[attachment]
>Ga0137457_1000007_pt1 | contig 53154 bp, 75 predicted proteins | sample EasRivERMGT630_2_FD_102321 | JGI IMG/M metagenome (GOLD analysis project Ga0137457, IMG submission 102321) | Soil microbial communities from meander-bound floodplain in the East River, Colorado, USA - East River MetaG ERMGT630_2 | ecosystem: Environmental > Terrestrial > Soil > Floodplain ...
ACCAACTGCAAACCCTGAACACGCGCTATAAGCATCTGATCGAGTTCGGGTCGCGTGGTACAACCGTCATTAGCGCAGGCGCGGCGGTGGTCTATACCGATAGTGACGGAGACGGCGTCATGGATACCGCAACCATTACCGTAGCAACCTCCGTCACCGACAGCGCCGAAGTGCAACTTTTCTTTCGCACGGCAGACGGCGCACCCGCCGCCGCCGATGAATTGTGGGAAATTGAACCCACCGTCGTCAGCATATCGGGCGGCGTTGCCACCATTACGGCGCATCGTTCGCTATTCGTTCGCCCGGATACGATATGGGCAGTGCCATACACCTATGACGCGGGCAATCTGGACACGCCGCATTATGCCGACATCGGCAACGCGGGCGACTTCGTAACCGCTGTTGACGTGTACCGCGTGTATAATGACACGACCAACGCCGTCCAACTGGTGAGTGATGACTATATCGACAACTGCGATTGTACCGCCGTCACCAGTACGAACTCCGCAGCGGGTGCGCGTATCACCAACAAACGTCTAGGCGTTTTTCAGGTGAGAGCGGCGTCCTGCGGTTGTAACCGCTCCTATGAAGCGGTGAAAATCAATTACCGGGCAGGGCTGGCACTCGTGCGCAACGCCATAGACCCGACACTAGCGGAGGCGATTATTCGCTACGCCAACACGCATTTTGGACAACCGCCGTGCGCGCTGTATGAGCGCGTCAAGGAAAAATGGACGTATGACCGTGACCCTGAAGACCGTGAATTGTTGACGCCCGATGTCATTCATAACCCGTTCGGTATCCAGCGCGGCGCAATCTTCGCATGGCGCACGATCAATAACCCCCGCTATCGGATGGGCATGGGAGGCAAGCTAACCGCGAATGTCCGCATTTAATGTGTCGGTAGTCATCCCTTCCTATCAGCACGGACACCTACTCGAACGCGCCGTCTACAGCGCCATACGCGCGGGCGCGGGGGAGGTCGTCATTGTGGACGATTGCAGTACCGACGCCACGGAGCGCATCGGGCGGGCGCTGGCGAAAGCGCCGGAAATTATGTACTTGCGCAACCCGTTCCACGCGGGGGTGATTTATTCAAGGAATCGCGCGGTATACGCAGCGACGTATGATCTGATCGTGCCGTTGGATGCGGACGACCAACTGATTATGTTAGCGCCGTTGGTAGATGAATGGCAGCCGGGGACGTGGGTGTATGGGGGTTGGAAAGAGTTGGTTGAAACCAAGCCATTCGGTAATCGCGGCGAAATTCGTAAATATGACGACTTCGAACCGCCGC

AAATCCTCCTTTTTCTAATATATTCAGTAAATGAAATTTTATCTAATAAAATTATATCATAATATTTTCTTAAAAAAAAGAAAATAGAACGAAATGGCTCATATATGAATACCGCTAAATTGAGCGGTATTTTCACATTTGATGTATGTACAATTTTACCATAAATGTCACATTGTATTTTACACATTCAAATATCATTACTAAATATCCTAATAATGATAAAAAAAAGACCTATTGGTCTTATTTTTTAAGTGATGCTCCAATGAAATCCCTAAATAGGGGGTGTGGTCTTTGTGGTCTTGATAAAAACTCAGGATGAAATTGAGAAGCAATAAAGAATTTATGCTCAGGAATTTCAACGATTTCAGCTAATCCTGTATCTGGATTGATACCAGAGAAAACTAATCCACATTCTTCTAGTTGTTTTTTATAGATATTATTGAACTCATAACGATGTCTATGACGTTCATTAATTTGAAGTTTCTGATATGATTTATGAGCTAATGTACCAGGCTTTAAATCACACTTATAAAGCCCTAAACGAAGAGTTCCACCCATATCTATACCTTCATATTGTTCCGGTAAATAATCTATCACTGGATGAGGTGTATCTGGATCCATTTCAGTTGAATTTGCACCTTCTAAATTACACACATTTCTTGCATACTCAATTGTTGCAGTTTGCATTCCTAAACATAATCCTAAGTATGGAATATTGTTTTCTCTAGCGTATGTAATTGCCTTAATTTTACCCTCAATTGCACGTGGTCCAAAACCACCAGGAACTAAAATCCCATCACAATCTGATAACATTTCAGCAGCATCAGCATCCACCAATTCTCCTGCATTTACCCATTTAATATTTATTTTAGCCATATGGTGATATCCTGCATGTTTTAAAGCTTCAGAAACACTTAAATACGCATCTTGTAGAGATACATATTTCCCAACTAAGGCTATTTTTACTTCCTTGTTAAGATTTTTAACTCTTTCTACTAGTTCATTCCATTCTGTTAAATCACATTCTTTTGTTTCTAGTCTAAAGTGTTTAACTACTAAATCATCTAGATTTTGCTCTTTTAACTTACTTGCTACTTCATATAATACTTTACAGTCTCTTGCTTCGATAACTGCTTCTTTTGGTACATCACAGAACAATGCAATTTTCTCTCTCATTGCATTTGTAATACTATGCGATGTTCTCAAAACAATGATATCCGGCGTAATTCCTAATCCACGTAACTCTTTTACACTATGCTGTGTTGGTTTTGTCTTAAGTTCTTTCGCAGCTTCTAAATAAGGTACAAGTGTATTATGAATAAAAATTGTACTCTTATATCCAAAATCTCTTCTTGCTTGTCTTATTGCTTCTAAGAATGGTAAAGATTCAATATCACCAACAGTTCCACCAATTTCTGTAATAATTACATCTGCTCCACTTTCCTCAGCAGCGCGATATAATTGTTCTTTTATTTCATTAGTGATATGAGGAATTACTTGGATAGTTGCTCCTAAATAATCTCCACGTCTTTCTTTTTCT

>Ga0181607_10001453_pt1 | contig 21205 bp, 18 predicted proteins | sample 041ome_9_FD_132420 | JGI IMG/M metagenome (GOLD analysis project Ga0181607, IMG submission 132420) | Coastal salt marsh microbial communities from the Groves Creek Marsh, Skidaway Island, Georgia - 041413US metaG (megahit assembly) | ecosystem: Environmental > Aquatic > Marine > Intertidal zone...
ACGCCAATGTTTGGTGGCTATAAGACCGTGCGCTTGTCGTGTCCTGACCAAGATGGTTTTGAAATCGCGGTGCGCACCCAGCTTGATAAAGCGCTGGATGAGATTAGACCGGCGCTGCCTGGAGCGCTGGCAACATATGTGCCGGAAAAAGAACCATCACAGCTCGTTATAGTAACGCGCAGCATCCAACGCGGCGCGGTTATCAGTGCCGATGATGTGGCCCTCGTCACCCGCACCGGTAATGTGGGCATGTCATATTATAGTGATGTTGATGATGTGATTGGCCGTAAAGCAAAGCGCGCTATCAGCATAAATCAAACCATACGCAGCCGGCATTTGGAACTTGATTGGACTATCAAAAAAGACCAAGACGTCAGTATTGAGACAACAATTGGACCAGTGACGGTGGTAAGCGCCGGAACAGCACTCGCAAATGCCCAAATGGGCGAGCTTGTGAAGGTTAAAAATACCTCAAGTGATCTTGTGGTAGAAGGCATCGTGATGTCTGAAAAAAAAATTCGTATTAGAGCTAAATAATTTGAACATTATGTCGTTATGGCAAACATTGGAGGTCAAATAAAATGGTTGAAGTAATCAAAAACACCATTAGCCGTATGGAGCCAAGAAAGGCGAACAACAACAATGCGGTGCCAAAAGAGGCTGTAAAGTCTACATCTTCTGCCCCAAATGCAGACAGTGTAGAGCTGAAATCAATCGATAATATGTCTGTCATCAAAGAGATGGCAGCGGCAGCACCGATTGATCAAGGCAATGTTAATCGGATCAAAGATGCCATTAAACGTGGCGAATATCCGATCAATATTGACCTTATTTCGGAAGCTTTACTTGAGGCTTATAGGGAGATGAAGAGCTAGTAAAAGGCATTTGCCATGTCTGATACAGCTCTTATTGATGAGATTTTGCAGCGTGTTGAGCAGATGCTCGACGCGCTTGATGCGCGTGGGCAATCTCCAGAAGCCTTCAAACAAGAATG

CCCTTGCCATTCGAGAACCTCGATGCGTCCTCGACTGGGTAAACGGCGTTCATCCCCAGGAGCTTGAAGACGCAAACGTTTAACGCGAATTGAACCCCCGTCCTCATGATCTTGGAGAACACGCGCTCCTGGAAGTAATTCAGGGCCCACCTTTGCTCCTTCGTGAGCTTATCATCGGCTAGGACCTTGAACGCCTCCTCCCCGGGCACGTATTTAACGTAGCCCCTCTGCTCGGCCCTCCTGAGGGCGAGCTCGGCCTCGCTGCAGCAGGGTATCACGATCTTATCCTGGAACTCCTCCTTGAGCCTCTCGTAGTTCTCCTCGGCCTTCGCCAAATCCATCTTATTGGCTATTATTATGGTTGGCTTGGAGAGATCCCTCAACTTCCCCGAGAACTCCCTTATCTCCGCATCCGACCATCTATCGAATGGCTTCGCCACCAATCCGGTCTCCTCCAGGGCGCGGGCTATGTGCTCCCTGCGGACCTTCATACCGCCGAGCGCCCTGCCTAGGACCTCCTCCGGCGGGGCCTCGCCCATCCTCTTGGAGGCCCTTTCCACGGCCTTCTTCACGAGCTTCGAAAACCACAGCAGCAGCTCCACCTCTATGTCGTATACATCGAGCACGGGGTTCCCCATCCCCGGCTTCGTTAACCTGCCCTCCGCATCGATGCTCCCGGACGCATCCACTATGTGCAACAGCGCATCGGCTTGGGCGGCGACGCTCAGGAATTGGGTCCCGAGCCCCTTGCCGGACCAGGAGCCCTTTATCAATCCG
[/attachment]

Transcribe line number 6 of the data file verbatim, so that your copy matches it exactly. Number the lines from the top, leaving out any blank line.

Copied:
CCCTTGCCATTCGAGAACCTCGATGCGTCCTCGACTGGGTAAACGGCGTTCATCCCCAGGAGCTTGAAGACGCAAACGTTTAACGCGAATTGAACCCCCGTCCTCATGATCTTGGAGAACACGCGCTCCTGGAAGTAATTCAGGGCCCACCTTTGCTCCTTCGTGAGCTTATCATCGGCTAGGACCTTGAACGCCTCCTCCCCGGGCACGTATTTAACGTAGCCCCTCTGCTCGGCCCTCCTGAGGGCGAGCTCGGCCTCGCTGCAGCAGGGTATCACGATCTTATCCTGGAACTCCTCCTTGAGCCTCTCGTAGTTCTCCTCGGCCTTCGCCAAATCCATCTTATTGGCTATTATTATGGTTGGCTTGGAGAGATCCCTCAACTTCCCCGAGAACTCCCTTATCTCCGCATCCGACCATCTATCGAATGGCTTCGCCACCAATCCGGTCTCCTCCAGGGCGCGGGCTATGTGCTCCCTGCGGACCTTCATACCGCCGAGCGCCCTGCCTAGGACCTCCTCCGGCGGGGCCTCGCCCATCCTCTTGGAGGCCCTTTCCACGGCCTTCTTCACGAGCTTCGAAAACCACAGCAGCAGCTCCACCTCTATGTCGTATACATCGAGCACGGGGTTCCCCATCCCCGGCTTCGTTAACCTGCCCTCCGCATCGATGCTCCCGGACGCATCCACTATGTGCAACAGCGCATCGGCTTGGGCGGCGACGCTCAGGAATTGGGTCCCGAGCCCCTTGCCGGACCAGGAGCCCTTTATCAATCCG